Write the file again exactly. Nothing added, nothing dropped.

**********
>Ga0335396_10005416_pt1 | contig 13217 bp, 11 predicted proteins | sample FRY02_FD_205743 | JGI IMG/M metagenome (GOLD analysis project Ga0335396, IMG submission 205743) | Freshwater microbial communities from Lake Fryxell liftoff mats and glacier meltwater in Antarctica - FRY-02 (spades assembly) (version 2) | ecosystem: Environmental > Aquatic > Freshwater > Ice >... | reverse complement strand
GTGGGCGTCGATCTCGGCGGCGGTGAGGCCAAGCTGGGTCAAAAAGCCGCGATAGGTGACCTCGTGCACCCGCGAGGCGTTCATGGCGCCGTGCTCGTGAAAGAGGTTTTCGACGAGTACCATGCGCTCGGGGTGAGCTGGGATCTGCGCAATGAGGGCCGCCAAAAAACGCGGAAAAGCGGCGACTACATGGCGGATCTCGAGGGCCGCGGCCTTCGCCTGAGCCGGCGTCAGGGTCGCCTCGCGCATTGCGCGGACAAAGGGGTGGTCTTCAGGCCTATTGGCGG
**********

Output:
>Ga0335396_10005416_pt1 | contig 13217 bp, 11 predicted proteins | sample FRY02_FD_205743 | JGI IMG/M metagenome (GOLD analysis project Ga0335396, IMG submission 205743) | Freshwater microbial communities from Lake Fryxell liftoff mats and glacier meltwater in Antarctica - FRY-02 (spades assembly) (version 2) | ecosystem: Environmental > Aquatic > Freshwater > Ice >... | reverse complement strand
GTGGGCGTCGATCTCGGCGGCGGTGAGGCCAAGCTGGGTCAAAAAGCCGCGATAGGTGACCTCGTGCACCCGCGAGGCGTTCATGGCGCCGTGCTCGTGAAAGAGGTTTTCGACGAGTACCATGCGCTCGGGGTGAGCTGGGATCTGCGCAATGAGGGCCGCCAAAAAACGCGGAAAAGCGGCGACTACATGGCGGATCTCGAGGGCCGCGGCCTTCGCCTGAGCCGGCGTCAGGGTCGCCTCGCGCATTGCGCGGACAAAGGGGTGGTCTTCAGGCCTATTGGCGG